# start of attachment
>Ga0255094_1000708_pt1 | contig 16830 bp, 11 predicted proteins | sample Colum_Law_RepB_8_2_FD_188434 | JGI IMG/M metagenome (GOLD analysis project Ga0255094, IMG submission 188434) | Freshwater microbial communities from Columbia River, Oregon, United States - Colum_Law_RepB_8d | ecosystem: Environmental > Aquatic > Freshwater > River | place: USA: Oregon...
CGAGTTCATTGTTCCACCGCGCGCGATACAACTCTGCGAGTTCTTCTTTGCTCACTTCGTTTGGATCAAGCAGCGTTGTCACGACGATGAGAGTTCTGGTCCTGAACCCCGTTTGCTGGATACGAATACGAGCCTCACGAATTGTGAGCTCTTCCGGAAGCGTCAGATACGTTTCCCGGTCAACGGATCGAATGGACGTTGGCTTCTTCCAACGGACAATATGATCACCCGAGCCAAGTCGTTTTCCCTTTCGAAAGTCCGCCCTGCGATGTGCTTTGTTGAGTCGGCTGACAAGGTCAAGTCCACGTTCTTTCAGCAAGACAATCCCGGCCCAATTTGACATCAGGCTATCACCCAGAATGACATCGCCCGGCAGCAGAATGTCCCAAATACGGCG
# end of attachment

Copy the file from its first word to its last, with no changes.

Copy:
>Ga0255094_1000708_pt1 | contig 16830 bp, 11 predicted proteins | sample Colum_Law_RepB_8_2_FD_188434 | JGI IMG/M metagenome (GOLD analysis project Ga0255094, IMG submission 188434) | Freshwater microbial communities from Columbia River, Oregon, United States - Colum_Law_RepB_8d | ecosystem: Environmental > Aquatic > Freshwater > River | place: USA: Oregon...
CGAGTTCATTGTTCCACCGCGCGCGATACAACTCTGCGAGTTCTTCTTTGCTCACTTCGTTTGGATCAAGCAGCGTTGTCACGACGATGAGAGTTCTGGTCCTGAACCCCGTTTGCTGGATACGAATACGAGCCTCACGAATTGTGAGCTCTTCCGGAAGCGTCAGATACGTTTCCCGGTCAACGGATCGAATGGACGTTGGCTTCTTCCAACGGACAATATGATCACCCGAGCCAAGTCGTTTTCCCTTTCGAAAGTCCGCCCTGCGATGTGCTTTGTTGAGTCGGCTGACAAGGTCAAGTCCACGTTCTTTCAGCAAGACAATCCCGGCCCAATTTGACATCAGGCTATCACCCAGAATGACATCGCCCGGCAGCAGAATGTCCCAAATACGGCG